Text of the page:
By Richard Robinson, Farmer at Hopestill Farm 

Tokyo Bekana, collards, and Panisse lettuce were the standout new additions to my garden in 2020. I’m looking forward to growing more, and selling more, of each this season. 

One of the many pleasures of keeping a big garden is the opportunity to try new crops each year. Because tomatoes and lettuce are the two most popular offerings in our CSAs and the two biggest money makers at our virtual farmstand, I am especially eager to try new varieties of each, hoping to improve the harvest a bit more every year. 

Rows of green lettuce in a garden

Panisse lettuce. Photo courtesy Johnny’s Selected Seeds.

In 2020, I didn’t find any great new tomato variety, but I did find a real keeper in the lettuce department: Panisse. It is a green oakleaf, but the leaves are more luxurious and a bit softer than most other oakleaves, more like a deeply cut Bibb. It grows very rapidly, quickly outpacing almost any other variety, and holds a long time without bolting or bitterness, even in the middle of summer. And, its taste is superb. Like other oakleaves (and Bibbs), its biggest leaves are the lowest ones, and get a bit dirty spread out on the soil, so plan to wash or trim before sale or salad. Thanks to Derek Christiansen who recommended this variety at the 2020 NOFA/Mass Winter Conference. 

Two other new crops, that I was not expecting much from, turned out to be huge hits last year. Both are crucifers.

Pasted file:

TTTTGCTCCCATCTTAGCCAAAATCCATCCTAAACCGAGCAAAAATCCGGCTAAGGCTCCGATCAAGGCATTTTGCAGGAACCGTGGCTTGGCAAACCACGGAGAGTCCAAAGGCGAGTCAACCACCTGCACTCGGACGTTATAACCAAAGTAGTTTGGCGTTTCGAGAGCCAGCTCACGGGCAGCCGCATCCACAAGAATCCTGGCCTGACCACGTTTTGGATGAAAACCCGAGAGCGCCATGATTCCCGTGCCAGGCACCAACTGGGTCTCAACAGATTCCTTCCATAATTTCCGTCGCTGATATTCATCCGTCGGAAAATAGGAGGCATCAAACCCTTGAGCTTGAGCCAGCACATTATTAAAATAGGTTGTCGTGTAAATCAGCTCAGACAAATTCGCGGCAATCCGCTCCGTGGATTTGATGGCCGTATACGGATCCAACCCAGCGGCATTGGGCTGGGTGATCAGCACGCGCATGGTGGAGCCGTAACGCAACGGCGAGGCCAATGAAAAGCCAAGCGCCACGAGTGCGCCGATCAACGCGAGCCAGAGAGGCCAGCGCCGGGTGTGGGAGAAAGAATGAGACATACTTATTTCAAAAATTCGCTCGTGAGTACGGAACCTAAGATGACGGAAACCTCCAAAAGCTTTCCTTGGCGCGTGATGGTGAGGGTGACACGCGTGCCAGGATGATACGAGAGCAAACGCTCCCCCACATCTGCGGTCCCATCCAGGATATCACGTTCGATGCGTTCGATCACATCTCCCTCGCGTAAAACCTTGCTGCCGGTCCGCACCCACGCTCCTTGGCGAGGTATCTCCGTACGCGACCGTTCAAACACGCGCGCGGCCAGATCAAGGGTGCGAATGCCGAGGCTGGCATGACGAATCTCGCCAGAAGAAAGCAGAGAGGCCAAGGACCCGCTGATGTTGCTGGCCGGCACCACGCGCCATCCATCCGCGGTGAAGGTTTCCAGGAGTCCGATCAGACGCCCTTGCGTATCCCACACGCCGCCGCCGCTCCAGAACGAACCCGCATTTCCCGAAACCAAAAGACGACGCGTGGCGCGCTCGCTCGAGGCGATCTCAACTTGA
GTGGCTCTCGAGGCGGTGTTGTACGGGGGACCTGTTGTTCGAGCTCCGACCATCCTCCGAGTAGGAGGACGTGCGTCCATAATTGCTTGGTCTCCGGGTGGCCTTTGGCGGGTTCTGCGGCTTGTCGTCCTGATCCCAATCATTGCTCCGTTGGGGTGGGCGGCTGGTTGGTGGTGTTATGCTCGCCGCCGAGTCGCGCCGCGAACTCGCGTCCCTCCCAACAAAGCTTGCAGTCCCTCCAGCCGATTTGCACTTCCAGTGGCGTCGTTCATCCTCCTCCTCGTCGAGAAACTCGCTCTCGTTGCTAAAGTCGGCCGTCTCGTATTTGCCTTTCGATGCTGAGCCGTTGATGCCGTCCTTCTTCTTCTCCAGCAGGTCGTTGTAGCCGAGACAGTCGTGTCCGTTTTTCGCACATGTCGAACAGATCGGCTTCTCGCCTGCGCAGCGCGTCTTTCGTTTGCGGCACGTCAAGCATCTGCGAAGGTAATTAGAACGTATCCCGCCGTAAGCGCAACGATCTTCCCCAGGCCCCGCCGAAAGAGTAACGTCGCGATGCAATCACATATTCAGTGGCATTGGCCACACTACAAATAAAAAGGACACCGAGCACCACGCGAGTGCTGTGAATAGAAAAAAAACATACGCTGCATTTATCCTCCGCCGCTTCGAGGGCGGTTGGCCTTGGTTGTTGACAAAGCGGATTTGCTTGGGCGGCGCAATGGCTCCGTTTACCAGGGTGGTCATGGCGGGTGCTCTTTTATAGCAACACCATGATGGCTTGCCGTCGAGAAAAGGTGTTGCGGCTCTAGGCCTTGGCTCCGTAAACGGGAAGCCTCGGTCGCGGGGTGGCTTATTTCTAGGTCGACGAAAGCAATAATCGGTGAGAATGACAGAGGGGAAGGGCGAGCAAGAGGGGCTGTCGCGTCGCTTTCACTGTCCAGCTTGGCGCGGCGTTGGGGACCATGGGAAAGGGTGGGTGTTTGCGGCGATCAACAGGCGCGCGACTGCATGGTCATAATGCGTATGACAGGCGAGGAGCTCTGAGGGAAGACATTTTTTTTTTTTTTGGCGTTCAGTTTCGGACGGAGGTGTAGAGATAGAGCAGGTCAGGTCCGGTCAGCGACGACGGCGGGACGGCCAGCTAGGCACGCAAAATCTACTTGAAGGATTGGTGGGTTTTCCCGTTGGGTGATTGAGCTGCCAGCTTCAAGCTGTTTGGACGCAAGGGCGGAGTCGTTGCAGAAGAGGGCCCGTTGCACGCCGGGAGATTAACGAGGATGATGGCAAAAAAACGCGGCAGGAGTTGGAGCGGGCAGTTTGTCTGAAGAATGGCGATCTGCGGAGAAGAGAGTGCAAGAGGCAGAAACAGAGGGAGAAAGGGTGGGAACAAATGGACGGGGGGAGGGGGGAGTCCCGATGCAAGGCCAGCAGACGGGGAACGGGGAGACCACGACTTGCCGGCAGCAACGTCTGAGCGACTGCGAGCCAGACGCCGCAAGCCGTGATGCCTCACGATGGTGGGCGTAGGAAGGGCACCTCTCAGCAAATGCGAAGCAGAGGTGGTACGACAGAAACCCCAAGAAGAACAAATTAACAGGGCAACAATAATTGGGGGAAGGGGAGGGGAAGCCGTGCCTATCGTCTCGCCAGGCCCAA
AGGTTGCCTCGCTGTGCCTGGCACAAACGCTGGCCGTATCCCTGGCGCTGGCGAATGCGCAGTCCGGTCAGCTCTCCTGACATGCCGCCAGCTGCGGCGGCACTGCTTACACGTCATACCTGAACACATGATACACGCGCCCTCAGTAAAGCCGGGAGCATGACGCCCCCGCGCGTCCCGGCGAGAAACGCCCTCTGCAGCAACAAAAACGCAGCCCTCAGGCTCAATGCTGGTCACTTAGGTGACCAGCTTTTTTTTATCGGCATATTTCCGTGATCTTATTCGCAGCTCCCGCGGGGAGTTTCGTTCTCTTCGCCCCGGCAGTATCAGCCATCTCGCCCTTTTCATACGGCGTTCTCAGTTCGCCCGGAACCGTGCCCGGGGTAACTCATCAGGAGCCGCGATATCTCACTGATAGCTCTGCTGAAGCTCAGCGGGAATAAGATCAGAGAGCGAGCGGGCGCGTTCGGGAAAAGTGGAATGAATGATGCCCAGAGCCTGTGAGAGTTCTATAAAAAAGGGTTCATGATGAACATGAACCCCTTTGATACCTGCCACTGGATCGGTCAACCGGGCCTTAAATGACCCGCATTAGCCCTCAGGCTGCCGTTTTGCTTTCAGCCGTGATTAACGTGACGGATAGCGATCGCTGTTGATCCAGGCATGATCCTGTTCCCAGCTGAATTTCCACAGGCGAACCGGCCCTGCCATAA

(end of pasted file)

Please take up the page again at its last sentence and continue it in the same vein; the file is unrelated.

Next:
Three heads of lettuce in a basket

Tokyo Benaka. Photo courtesy High Mowing Organic Seeds.

Tokyo Bekana is a mild mustardy green; I like to tell my customers it is mild enough for salad, and strong enough for stir fry. It grows tall (up to 2 feet if you let it, but that’s too much food for most people), with leaves that have a large but tender midrib. Like a Napa cabbage, the midribs form a dense center. But unlike Napa, the leaves stay loose, not forming a tight head. Tokyo Bekana can be grown as a cut-and-come-again crop. If you want it to, be sure to cut at least half an inch above the root-shoot connection; if you cut the root, it won’t regrow (I figured that out about two-thirds of the way through the season…). This year I’ll be experimenting with multiple re-cutting, to see how many times it can be harvested while maintaining flavor and tenderness. Tokyo Bekana also appears to be astonishingly cold-hardy. I haven’t been through a full winter with it yet, but plants I transplanted into an unheated hoop house in late September are still looking great in mid-February, despite lots of nights in the teens and some in the single digits. 

Finally, I am excited to expand my production of collards, which I grew for the first time last year. It’s possible I’m just late to this party, but I have not been aware that collards have made their way into many northern gardens. I hope that changes—this fast-growing broccoli relative bears large leaves that, with midrib removed, cook up tender, with a taste that is deep and rich and earthy. While you can cook them with animal fat, there is no reason you need to—just steam them up in a microwave for a real treat. Despite their association with the South, collards are quite cold hardy; I was harvesting into November last year, just as long as kale. And my customers couldn’t get enough of them. I’ll be trying to keep up with demand this year by starting early and planting lots. If you haven’t tried them before, I hope you’ll consider making room for collards this year.

Two hands holding two collard green leaves in a garden

Collard Greens. Photo courtesy Johnny’s Selected Seeds.

Read more from Richard Robinson in the NOFA/Mass newsletter archives.